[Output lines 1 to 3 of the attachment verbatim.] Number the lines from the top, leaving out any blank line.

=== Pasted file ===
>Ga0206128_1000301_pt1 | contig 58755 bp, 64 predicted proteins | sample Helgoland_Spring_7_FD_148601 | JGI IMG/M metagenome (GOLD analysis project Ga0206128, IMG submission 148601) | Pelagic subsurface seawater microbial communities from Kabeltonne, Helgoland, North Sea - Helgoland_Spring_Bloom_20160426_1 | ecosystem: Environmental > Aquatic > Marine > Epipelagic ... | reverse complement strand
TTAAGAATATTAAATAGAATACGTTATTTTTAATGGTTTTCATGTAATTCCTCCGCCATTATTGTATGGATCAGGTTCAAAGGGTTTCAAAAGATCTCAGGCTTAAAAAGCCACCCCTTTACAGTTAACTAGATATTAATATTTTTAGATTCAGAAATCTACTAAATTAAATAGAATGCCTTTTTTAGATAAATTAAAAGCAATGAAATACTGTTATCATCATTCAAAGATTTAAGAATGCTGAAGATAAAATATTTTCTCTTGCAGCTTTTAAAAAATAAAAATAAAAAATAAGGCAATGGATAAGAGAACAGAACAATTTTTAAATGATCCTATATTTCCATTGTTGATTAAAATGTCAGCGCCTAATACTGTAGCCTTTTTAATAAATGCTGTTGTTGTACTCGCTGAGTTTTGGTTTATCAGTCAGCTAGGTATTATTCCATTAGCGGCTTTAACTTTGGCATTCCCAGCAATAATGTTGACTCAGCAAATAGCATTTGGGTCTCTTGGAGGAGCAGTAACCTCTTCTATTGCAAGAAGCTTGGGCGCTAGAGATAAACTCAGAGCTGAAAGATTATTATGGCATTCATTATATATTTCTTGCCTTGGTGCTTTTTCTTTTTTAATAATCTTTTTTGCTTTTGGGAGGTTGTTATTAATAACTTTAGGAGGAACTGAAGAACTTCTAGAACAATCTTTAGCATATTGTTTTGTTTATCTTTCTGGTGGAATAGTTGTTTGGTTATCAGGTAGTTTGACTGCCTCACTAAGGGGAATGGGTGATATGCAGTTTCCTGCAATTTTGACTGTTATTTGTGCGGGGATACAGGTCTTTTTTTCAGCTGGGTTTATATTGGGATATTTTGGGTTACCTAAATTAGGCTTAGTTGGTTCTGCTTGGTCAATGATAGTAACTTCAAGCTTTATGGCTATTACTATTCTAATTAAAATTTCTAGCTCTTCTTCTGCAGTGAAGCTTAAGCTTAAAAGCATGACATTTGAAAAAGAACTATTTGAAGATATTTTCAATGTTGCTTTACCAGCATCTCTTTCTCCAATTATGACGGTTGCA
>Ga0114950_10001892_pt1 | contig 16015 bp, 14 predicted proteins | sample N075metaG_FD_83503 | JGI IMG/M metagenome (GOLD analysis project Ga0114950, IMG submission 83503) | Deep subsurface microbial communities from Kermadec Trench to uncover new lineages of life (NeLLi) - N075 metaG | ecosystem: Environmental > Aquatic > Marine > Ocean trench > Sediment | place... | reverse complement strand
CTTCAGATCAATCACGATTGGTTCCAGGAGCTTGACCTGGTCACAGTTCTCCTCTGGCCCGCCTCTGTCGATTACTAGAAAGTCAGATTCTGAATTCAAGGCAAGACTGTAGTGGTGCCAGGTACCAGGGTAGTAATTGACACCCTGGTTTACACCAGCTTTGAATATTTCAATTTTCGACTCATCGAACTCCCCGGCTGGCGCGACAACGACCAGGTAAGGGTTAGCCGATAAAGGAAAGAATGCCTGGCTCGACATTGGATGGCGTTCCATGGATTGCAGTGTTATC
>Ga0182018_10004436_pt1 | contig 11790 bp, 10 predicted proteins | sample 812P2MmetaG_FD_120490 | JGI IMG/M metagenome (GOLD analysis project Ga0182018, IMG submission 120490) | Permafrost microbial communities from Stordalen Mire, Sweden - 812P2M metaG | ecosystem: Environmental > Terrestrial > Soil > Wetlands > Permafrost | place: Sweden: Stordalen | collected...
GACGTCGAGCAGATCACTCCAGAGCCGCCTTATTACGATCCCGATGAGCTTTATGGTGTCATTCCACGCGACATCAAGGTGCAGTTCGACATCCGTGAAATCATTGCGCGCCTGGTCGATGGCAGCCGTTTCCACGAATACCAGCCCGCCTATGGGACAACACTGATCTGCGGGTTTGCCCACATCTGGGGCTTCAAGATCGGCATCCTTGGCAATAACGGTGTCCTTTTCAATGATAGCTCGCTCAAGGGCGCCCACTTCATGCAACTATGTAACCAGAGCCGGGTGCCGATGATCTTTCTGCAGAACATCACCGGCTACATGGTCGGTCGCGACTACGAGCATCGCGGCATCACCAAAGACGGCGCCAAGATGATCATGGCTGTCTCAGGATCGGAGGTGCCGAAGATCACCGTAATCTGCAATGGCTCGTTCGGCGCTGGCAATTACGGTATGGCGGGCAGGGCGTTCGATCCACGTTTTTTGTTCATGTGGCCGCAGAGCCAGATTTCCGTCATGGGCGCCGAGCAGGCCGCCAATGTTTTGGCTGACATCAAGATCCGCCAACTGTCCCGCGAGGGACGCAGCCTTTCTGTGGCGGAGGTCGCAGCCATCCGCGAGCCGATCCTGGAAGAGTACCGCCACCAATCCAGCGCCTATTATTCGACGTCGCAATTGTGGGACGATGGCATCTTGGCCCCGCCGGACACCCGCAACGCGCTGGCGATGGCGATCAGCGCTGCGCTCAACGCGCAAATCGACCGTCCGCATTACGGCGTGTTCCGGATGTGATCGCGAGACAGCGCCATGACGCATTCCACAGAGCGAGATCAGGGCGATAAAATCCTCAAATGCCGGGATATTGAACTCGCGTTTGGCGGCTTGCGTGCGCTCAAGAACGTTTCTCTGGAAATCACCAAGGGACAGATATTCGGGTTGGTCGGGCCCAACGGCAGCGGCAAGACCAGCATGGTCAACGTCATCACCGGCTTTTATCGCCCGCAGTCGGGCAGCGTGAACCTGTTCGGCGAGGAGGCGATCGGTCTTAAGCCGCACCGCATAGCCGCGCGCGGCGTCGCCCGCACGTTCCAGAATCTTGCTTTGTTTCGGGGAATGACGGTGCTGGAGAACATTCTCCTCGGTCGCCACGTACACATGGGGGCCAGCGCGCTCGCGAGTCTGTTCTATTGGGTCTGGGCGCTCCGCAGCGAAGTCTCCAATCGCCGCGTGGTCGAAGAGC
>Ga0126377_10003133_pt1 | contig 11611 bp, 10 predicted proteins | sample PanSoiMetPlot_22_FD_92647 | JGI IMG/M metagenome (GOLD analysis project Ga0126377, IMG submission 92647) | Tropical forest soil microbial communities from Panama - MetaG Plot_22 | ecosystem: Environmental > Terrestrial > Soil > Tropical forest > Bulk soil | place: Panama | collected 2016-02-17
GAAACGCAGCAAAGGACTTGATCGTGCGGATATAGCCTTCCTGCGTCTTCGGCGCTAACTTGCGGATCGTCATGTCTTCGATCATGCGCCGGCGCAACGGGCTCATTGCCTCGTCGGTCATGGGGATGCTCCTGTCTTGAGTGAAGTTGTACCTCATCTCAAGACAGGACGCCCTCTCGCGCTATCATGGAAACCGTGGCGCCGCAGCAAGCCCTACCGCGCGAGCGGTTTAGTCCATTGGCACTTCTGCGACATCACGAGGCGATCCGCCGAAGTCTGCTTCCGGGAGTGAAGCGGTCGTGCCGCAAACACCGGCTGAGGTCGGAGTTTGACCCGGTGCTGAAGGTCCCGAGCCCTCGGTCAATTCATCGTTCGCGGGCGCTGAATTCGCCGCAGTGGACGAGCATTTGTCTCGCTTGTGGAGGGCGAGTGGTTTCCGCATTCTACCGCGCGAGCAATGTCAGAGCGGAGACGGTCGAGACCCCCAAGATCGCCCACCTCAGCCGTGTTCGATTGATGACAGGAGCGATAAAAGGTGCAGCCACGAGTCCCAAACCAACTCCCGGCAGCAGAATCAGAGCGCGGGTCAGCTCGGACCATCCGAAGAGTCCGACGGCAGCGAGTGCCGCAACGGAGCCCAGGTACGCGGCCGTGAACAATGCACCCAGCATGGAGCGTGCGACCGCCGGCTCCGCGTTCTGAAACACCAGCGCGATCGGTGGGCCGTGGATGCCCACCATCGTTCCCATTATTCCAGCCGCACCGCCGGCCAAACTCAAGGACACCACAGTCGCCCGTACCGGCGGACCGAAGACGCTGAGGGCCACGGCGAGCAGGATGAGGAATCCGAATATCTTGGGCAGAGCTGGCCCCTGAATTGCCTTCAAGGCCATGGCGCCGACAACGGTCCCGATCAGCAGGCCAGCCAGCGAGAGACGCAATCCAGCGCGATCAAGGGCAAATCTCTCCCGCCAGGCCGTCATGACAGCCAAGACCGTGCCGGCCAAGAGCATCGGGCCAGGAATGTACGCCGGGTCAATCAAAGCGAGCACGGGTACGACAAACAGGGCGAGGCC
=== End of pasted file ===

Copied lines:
>Ga0206128_1000301_pt1 | contig 58755 bp, 64 predicted proteins | sample Helgoland_Spring_7_FD_148601 | JGI IMG/M metagenome (GOLD analysis project Ga0206128, IMG submission 148601) | Pelagic subsurface seawater microbial communities from Kabeltonne, Helgoland, North Sea - Helgoland_Spring_Bloom_20160426_1 | ecosystem: Environmental > Aquatic > Marine > Epipelagic ... | reverse complement strand
TTAAGAATATTAAATAGAATACGTTATTTTTAATGGTTTTCATGTAATTCCTCCGCCATTATTGTATGGATCAGGTTCAAAGGGTTTCAAAAGATCTCAGGCTTAAAAAGCCACCCCTTTACAGTTAACTAGATATTAATATTTTTAGATTCAGAAATCTACTAAATTAAATAGAATGCCTTTTTTAGATAAATTAAAAGCAATGAAATACTGTTATCATCATTCAAAGATTTAAGAATGCTGAAGATAAAATATTTTCTCTTGCAGCTTTTAAAAAATAAAAATAAAAAATAAGGCAATGGATAAGAGAACAGAACAATTTTTAAATGATCCTATATTTCCATTGTTGATTAAAATGTCAGCGCCTAATACTGTAGCCTTTTTAATAAATGCTGTTGTTGTACTCGCTGAGTTTTGGTTTATCAGTCAGCTAGGTATTATTCCATTAGCGGCTTTAACTTTGGCATTCCCAGCAATAATGTTGACTCAGCAAATAGCATTTGGGTCTCTTGGAGGAGCAGTAACCTCTTCTATTGCAAGAAGCTTGGGCGCTAGAGATAAACTCAGAGCTGAAAGATTATTATGGCATTCATTATATATTTCTTGCCTTGGTGCTTTTTCTTTTTTAATAATCTTTTTTGCTTTTGGGAGGTTGTTATTAATAACTTTAGGAGGAACTGAAGAACTTCTAGAACAATCTTTAGCATATTGTTTTGTTTATCTTTCTGGTGGAATAGTTGTTTGGTTATCAGGTAGTTTGACTGCCTCACTAAGGGGAATGGGTGATATGCAGTTTCCTGCAATTTTGACTGTTATTTGTGCGGGGATACAGGTCTTTTTTTCAGCTGGGTTTATATTGGGATATTTTGGGTTACCTAAATTAGGCTTAGTTGGTTCTGCTTGGTCAATGATAGTAACTTCAAGCTTTATGGCTATTACTATTCTAATTAAAATTTCTAGCTCTTCTTCTGCAGTGAAGCTTAAGCTTAAAAGCATGACATTTGAAAAAGAACTATTTGAAGATATTTTCAATGTTGCTTTACCAGCATCTCTTTCTCCAATTATGACGGTTGCA
>Ga0114950_10001892_pt1 | contig 16015 bp, 14 predicted proteins | sample N075metaG_FD_83503 | JGI IMG/M metagenome (GOLD analysis project Ga0114950, IMG submission 83503) | Deep subsurface microbial communities from Kermadec Trench to uncover new lineages of life (NeLLi) - N075 metaG | ecosystem: Environmental > Aquatic > Marine > Ocean trench > Sediment | place... | reverse complement strand